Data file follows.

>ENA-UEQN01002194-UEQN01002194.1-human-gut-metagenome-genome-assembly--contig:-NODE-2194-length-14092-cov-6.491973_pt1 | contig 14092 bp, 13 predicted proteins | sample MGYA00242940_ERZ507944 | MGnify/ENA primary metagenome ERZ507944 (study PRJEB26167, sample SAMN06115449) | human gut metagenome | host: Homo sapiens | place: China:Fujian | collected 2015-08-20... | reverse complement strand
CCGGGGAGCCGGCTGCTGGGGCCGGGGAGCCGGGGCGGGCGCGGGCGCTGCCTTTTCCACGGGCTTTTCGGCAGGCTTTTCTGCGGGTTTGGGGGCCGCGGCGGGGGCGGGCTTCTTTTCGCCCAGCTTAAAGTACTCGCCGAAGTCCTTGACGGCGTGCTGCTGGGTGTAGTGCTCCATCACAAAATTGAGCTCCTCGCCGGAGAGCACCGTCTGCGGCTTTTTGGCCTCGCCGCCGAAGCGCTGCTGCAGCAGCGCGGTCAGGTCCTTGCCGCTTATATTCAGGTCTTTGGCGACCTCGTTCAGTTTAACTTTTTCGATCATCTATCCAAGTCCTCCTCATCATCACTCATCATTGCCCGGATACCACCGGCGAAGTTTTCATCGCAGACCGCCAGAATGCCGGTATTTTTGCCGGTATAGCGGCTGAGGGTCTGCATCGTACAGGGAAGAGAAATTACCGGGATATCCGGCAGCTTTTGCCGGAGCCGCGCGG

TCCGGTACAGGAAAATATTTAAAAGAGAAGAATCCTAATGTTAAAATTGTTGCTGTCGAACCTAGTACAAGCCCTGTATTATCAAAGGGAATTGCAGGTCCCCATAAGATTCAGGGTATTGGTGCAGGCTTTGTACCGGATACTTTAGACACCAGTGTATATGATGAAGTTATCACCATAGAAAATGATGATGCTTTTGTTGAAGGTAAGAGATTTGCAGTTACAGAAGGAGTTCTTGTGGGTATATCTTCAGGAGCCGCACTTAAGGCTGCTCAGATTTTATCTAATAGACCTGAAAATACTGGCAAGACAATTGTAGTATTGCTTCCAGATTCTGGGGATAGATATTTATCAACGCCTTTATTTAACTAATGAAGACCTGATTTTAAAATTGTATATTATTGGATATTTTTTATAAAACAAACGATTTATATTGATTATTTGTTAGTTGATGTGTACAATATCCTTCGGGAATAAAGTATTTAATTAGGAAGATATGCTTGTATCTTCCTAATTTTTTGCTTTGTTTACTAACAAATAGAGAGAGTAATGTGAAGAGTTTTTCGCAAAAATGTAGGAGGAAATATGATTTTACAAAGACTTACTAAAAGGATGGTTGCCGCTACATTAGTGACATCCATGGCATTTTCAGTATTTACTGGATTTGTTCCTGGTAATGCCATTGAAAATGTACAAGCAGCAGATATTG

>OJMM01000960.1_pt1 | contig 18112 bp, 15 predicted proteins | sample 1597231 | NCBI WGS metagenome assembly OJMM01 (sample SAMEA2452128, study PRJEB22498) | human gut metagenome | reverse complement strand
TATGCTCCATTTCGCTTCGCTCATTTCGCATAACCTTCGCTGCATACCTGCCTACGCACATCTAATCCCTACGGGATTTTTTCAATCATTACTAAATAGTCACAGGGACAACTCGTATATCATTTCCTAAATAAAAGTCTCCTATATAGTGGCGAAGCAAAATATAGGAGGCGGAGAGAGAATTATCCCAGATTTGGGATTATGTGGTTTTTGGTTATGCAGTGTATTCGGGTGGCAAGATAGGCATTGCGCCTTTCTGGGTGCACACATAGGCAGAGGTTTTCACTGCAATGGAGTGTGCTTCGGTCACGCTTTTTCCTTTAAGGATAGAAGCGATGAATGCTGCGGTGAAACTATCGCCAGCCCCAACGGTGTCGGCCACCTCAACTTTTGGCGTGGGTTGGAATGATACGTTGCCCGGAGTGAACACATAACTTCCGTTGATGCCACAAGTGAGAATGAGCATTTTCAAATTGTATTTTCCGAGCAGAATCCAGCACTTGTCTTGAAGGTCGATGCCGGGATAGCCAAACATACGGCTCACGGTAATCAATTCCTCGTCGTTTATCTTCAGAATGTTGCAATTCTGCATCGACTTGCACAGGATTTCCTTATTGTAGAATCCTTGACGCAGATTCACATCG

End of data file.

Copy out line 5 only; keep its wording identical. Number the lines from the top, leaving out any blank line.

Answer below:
TATGCTCCATTTCGCTTCGCTCATTTCGCATAACCTTCGCTGCATACCTGCCTACGCACATCTAATCCCTACGGGATTTTTTCAATCATTACTAAATAGTCACAGGGACAACTCGTATATCATTTCCTAAATAAAAGTCTCCTATATAGTGGCGAAGCAAAATATAGGAGGCGGAGAGAGAATTATCCCAGATTTGGGATTATGTGGTTTTTGGTTATGCAGTGTATTCGGGTGGCAAGATAGGCATTGCGCCTTTCTGGGTGCACACATAGGCAGAGGTTTTCACTGCAATGGAGTGTGCTTCGGTCACGCTTTTTCCTTTAAGGATAGAAGCGATGAATGCTGCGGTGAAACTATCGCCAGCCCCAACGGTGTCGGCCACCTCAACTTTTGGCGTGGGTTGGAATGATACGTTGCCCGGAGTGAACACATAACTTCCGTTGATGCCACAAGTGAGAATGAGCATTTTCAAATTGTATTTTCCGAGCAGAATCCAGCACTTGTCTTGAAGGTCGATGCCGGGATAGCCAAACATACGGCTCACGGTAATCAATTCCTCGTCGTTTATCTTCAGAATGTTGCAATTCTGCATCGACTTGCACAGGATTTCCTTATTGTAGAATCCTTGACGCAGATTCACATCG